“The Wolf of Wall Street is a fake. It’s meant to be an exposé of disgusting, immoral, corrupt, obscene behavior, but it’s made in such an exultant style that it becomes an example of disgusting, obscene filmmaking.” – David Denby, The New Yorker
“Scorsese’s keyed-up, irreverent tone frequently fails to distinguish itself from the grunting arias sung by the oily paragons of commerce his film evidently intended to deflate.” – Eric Henderson, Slant
“Its implied slogan of ‘Greed is pretty damn fun!’ floats along unchallenged for most of its three-hour running time. (The movie certainly has its share of laugh-out-loud moments.)” – Michael Burgin, Paste
To these critics, I would humbly remind them of Roger Ebert’s great maxim: It’s not what a movie is about, but how it is about it.
Is Martin Scorsese’s The Wolf of Wall Street obscene? Sure. Does it make its characters’ behaviors seem entertaining? Definitely. Is it often hilarious? Oh, yes – probably the only other movie I saw this year that made me laugh harder was Anchorman 2. But the comedy in Wolf is different – for one thing, it’s a lot meaner. For another, the joke is on all of us. And beneath every laugh in this movie, every bit of exuberantly abhorrent behavior displayed, there’s a constant undercurrent of furious indignation. (Some spoilers follow.)
The more I think about it, the more I think I haven’t really experienced any movie quite like it. At one turn you’re laughing riotously at the pure, balls-out insane behavior of corrupt stockbroker Jordan Belfort and his band of infantile, equally terrible followers, and then the next it crosses a line into the realm of the truly disturbing, and you’re reminded that nothing about this shit should be coming across as funny. In fact, it’s monstrous.
And then it seduces you again. So it goes for one minute shy of three hours (although this might be the quickest-feeling three-hour movie I’ve ever seen). In its own way, the movie cons us the same way Belfort cons his clients – it pitches the lifestyle and behaviors of this morally repellent crew at such a breakneck pace, at such an intoxicating intensity, that time and again we stop being appalled by what we’re seeing and start enjoying it vicariously. But, for cripes sake, that’s the point. The experience of watching this movie is like having a charismatic-but-coked-up hotshot elbowing you in the ribs saying, “Boy, this sure is awesome, right?! Oh…so you do think this is awesome? Well that’s kind of fucked up. What’s wrong with you?”
It would almost be cinematic entrapment if it wasn’t simply and truthfully diagnosing a serious problem in American society. Call it “Joe the Plumber Syndrome.” Remember him? The guy whose blue-collar job was literally his public image identity, and yet used his inexplicable public attention to campaign against economic policies that would actually benefit him and for policies that would better benefit the filthy rich like Belfort? But why?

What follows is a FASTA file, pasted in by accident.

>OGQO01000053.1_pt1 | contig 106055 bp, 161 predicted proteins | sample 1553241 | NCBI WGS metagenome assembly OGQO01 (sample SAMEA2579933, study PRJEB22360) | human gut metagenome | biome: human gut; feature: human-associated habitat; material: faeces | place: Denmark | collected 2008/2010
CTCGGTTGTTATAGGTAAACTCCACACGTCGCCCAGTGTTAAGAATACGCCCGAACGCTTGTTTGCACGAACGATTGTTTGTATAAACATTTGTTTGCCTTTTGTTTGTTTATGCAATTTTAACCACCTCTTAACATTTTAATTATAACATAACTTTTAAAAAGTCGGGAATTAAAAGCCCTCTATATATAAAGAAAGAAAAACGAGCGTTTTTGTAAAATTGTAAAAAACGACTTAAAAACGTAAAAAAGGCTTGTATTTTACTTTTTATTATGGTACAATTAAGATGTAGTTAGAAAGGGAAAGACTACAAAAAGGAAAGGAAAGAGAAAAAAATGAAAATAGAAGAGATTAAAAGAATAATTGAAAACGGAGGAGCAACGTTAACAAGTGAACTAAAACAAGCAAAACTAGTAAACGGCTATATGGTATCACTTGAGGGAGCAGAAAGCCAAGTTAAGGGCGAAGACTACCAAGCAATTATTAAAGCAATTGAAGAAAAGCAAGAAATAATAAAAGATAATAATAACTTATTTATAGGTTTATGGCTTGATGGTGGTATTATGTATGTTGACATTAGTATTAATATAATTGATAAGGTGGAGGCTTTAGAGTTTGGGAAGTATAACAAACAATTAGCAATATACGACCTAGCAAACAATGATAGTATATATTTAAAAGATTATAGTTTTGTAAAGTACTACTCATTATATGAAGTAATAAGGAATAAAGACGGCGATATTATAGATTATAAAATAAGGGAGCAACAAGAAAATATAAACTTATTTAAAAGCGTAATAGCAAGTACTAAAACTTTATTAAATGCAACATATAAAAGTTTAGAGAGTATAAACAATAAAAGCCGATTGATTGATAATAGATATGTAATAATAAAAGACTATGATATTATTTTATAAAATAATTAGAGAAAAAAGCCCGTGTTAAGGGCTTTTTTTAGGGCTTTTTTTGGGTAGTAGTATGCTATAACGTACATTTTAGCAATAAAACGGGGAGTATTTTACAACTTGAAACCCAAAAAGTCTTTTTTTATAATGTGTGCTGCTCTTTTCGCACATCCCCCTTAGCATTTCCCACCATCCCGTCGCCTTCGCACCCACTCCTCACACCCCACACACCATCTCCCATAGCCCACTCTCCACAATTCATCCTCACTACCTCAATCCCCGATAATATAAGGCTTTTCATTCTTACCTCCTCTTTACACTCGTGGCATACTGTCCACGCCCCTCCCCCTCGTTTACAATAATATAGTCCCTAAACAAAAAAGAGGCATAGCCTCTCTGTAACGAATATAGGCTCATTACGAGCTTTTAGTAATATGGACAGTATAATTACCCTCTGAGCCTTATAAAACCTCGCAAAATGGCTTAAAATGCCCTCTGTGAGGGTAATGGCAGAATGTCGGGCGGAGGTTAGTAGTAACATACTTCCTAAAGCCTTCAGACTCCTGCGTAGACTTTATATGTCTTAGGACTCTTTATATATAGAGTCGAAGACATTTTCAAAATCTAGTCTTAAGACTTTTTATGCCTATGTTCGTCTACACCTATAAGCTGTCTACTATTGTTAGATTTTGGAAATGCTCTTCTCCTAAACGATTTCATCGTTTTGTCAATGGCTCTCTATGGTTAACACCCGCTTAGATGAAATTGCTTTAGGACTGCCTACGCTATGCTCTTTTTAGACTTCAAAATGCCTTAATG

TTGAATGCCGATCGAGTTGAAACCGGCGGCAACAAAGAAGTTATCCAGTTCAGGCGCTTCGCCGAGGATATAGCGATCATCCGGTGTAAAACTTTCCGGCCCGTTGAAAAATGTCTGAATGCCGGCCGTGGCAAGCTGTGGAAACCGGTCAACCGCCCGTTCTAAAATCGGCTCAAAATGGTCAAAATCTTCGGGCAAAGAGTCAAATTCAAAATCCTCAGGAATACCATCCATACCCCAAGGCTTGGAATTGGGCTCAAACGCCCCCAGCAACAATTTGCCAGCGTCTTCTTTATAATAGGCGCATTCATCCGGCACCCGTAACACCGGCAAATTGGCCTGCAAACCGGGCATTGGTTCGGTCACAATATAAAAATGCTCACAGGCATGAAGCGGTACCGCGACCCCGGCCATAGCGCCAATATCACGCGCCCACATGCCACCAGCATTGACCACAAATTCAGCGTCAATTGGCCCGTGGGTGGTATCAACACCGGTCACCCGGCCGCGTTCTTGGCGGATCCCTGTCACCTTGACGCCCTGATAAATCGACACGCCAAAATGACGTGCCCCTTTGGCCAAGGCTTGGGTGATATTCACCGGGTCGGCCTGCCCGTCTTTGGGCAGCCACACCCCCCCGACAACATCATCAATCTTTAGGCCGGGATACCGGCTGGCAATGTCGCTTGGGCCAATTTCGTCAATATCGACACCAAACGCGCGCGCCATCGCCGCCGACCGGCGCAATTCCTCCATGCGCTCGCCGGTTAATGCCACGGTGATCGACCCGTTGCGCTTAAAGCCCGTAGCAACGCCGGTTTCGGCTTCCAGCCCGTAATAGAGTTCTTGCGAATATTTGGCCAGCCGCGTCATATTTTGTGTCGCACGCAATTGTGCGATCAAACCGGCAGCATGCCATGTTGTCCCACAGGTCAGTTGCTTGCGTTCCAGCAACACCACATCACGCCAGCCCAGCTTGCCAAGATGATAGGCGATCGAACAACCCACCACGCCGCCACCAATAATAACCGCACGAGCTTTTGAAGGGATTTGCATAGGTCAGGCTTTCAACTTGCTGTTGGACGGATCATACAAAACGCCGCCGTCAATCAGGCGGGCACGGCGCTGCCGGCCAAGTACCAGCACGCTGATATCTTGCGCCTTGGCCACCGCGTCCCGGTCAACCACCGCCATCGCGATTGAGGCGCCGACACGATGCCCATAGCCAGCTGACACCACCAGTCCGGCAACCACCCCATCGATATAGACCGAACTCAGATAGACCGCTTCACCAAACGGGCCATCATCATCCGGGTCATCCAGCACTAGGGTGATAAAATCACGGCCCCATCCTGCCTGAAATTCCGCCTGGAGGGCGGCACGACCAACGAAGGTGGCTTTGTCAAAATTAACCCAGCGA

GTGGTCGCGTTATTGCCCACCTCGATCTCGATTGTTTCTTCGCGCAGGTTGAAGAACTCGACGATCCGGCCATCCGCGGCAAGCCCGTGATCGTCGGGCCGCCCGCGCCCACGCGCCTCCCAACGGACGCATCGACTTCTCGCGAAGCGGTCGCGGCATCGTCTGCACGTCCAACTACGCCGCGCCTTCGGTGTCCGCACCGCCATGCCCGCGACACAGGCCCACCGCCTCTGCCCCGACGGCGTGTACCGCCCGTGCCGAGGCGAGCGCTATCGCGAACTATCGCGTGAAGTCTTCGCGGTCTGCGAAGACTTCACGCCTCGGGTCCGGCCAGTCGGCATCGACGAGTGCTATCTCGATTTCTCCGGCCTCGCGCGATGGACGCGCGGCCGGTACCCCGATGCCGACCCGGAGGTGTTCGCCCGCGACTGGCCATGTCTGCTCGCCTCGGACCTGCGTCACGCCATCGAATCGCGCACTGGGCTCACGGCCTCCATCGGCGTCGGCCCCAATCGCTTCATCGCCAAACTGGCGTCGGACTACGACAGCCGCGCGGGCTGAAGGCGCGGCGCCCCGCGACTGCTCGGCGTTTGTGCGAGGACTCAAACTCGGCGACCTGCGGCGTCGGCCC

This, it seems to me, is what some of this film’s critics seem to be missing. Or, if not exactly missing, then just not quite buying. But I think it’s all very clearly there, and, to me, impossible to miss. It’s in the scene where a Stratton Oakmont sales assistant is compelled to shave her head for $10,000 as a throng of raging lunatics egg her on through frightening herd-mentality. Or the quick moment where Belfort casually mentions a former employee who got so depressed he slit his wrists, tossing the anecdote aside with a cold “Anyways…”.
Hell, if the final shot of the movie was any less subtle about what point it truly wants to make, it would need a lit-up sign spelling it out: “Economic corruption destroys people’s lives! So why are we not just failing to punish these people, but still looking up to them?”
Although the obvious comparison is Scorsese’s own Goodfellas, The Wolf of Wall Street oddly made me think of two other movies. The first is Michael Haneke’s Funny Games, a film about a horribly violent home invasion that’s ultimately about condemning the audience for enjoying such films (critic Jim Emerson concluded the only way to beat the challenge Haneke was posing was to not watch the movie in the first place). And the other – yes, very oddly – is John Singleton’s Baby Boy, or more specifically Roger Ebert’s review of the movie.